SEPTA: Complaints Down 25 Percent Since Cops Began Wearing Body Cameras

Injuries have dropped notably as well, according to the first audit of the $400,000 program.

Thomas Nestel III - body cameras

SEPTA Police Chief Thomas Nestel demonstrates how officers turn on body cameras during a press conference held in January 2016. (File photo: Dan McQuade)

Complaints against SEPTA police dropped by 25 percent in the first six months since officers began wearing body cameras, according to the first audit of the transportation organization’s $400,00 Body-Worn Camera Program, which launched in January of 2016

In addition to a decrease in complaints, the audit found that in the first six months of the program, response to resistance incidents decreased by 19 percent, offender/suspect injuries decreased by 20 percent and officer injuries decreased by 30 percent.

“The Body-Worn Camera Program aims to strengthen relationships with the public by showing them the extra checks and balances this new technology provides,” SEPTA Police Chief Thomas Nestel III said in a statement. “The hope is that the need for physical force by the police will diminish, and false allegations lodged by citizens against the police will be reduced. The cameras also serve as an added deterrent to abuse of authority.”

All 250 of the organization’s officers are required to wear body cameras. SEPTA conducted the audit by analyzing 13,970 randomly-selected videos over the program’s initial sixth-month period. As a result of malfunctioning or improperly fitted equipment, about 8 percent of footage had unclear video or audio, and 5 percent had no audio at all. According to SEPTA officials, officers will continue to receive retraining on how to operate the cameras.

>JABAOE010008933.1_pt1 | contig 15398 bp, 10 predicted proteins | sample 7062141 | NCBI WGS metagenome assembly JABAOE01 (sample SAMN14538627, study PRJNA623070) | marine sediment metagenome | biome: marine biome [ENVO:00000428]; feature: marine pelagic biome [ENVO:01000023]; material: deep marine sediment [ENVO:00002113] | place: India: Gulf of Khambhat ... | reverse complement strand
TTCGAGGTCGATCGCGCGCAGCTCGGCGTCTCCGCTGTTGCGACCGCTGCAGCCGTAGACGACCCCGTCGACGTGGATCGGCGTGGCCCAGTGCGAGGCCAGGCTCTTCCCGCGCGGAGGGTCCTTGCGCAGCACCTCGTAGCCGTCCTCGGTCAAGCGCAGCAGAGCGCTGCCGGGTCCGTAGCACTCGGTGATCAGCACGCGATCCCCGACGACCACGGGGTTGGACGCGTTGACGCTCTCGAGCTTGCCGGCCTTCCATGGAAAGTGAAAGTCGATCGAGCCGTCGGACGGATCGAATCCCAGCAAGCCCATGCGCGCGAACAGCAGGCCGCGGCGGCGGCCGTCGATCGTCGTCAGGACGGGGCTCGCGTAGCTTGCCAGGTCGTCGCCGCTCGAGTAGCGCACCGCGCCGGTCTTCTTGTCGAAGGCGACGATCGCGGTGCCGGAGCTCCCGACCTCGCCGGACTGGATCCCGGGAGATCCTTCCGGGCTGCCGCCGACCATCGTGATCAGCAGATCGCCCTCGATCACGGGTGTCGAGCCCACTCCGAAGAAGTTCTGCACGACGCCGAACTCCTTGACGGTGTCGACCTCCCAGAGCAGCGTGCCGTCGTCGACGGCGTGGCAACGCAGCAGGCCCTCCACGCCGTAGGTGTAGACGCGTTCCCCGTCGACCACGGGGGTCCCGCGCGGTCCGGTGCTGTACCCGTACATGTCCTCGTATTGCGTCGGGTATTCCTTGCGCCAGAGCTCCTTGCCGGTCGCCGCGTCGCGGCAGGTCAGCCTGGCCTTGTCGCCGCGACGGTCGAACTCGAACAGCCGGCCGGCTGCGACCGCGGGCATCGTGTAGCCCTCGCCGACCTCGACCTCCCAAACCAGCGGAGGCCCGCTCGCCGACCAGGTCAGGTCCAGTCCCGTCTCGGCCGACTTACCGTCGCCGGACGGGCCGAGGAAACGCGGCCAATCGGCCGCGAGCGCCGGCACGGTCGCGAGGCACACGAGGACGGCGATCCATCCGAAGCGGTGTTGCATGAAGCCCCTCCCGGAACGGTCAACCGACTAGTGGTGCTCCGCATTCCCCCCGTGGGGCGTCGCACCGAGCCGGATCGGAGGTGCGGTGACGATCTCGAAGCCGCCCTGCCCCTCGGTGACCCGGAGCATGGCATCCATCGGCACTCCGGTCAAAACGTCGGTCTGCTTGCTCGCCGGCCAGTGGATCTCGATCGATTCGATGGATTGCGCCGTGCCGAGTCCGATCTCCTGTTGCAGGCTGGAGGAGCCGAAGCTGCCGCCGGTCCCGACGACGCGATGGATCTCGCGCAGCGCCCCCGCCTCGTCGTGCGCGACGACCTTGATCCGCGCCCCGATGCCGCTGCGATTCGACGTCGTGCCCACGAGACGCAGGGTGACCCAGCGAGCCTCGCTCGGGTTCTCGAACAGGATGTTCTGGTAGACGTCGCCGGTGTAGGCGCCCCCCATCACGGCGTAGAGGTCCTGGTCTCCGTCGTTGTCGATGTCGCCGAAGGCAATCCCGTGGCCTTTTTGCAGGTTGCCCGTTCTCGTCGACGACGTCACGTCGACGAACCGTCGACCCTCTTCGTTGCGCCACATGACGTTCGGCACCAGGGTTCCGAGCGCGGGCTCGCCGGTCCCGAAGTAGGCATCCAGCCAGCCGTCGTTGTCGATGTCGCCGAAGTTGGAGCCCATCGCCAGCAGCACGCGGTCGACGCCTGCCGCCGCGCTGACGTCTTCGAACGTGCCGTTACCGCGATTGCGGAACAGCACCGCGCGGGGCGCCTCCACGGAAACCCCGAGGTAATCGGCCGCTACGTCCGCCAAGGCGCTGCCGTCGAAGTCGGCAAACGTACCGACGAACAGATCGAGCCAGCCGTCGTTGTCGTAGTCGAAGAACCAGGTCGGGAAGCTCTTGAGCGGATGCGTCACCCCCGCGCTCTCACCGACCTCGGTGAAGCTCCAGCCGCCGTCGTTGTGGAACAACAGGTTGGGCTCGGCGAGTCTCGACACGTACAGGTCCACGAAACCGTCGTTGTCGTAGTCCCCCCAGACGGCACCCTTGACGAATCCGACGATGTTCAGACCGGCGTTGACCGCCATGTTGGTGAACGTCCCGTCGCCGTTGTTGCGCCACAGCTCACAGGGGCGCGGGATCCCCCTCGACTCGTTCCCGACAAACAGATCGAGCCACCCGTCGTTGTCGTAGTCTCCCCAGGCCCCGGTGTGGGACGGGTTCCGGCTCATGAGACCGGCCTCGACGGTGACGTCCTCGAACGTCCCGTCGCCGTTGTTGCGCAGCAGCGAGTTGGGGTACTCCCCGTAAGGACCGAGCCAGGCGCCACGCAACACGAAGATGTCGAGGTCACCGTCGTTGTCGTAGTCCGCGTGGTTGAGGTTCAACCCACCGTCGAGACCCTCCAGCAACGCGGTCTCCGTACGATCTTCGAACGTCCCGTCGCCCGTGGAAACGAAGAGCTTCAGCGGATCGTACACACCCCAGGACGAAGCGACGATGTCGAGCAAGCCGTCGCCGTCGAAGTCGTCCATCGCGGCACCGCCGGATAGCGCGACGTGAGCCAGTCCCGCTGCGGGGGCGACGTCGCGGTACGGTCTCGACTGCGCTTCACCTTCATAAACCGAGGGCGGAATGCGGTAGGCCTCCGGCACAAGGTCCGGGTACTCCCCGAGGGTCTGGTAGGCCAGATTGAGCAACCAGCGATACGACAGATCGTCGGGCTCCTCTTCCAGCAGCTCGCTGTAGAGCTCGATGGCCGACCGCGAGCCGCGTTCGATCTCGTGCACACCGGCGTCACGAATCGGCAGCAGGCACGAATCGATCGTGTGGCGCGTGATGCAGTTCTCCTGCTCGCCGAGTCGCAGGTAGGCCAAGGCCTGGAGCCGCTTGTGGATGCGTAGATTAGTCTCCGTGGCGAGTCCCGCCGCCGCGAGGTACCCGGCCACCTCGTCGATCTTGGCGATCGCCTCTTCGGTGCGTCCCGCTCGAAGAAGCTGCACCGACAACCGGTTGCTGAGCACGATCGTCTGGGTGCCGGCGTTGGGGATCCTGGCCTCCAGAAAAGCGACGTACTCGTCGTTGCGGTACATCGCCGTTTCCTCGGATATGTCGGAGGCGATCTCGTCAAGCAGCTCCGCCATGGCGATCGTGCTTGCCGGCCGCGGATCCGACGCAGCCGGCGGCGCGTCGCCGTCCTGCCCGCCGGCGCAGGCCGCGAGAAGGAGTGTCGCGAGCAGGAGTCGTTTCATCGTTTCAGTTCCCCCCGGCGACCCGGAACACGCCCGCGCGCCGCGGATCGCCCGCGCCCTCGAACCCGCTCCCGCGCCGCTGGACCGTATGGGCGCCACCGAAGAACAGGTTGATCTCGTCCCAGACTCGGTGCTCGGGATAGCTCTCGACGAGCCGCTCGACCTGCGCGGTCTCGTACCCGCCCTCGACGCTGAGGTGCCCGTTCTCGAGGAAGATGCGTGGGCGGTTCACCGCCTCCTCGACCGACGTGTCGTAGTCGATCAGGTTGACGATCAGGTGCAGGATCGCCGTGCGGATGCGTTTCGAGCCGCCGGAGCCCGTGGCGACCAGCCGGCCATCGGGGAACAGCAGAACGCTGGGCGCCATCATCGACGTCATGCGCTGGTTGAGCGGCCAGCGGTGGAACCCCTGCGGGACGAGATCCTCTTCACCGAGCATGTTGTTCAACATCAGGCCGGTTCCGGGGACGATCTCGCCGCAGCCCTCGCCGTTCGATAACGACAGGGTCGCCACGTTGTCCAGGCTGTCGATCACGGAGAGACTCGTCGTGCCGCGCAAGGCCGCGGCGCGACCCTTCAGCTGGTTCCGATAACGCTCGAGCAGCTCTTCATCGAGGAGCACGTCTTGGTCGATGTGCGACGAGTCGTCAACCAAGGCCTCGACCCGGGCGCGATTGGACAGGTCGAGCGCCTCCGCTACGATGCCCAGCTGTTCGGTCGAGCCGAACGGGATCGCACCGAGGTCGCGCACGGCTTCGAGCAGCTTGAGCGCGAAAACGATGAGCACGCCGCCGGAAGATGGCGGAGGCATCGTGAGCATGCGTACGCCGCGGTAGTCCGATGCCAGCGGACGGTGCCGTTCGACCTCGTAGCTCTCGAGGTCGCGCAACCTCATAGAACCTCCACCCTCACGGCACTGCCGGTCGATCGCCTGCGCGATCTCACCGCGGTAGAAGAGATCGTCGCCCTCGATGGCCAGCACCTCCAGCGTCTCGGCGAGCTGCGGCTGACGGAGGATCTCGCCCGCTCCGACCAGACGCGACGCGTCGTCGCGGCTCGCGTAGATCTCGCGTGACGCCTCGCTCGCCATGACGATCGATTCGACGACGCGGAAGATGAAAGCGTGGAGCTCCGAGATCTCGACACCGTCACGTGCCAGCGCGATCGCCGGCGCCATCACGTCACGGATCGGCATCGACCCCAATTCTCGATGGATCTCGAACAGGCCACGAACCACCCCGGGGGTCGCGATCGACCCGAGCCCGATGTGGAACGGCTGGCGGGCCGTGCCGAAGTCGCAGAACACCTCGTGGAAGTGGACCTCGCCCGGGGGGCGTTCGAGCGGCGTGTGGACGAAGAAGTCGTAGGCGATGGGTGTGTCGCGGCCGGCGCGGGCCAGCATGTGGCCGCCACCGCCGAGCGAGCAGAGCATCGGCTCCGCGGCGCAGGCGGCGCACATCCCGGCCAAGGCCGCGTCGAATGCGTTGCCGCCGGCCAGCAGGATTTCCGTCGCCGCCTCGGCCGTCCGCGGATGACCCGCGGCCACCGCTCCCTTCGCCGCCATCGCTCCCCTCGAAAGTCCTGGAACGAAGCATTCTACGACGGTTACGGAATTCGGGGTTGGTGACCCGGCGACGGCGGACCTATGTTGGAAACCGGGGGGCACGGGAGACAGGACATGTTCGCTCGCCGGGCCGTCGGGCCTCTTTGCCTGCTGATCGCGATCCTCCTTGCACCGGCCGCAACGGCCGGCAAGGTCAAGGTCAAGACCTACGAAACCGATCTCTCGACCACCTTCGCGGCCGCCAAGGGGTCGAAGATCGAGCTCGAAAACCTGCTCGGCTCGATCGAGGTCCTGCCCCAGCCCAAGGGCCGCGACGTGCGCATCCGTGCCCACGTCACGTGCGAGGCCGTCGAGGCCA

The body cameras aren’t running at all times – officers are responsible for turning them on before interacting with the public. The audit found that 22 percent of randomly selected incidents failed to have the required corresponding video, and 21 percent of randomly selected videos failed to have the required announcement by the officer that audio recording was occurring.

Of the officers who did not have the required recordings for the audit, three received formal discipline, according to SEPTA officials.

Overall, 19 videos were released to the Philadelphia District Attorney’s Office; 11 to the Defender Association of Philadelphia or private defense counsel; and 127 were included as discovery for criminal cases. In addition, 20 videos were released for presentations to the public and three videos were released to the media.

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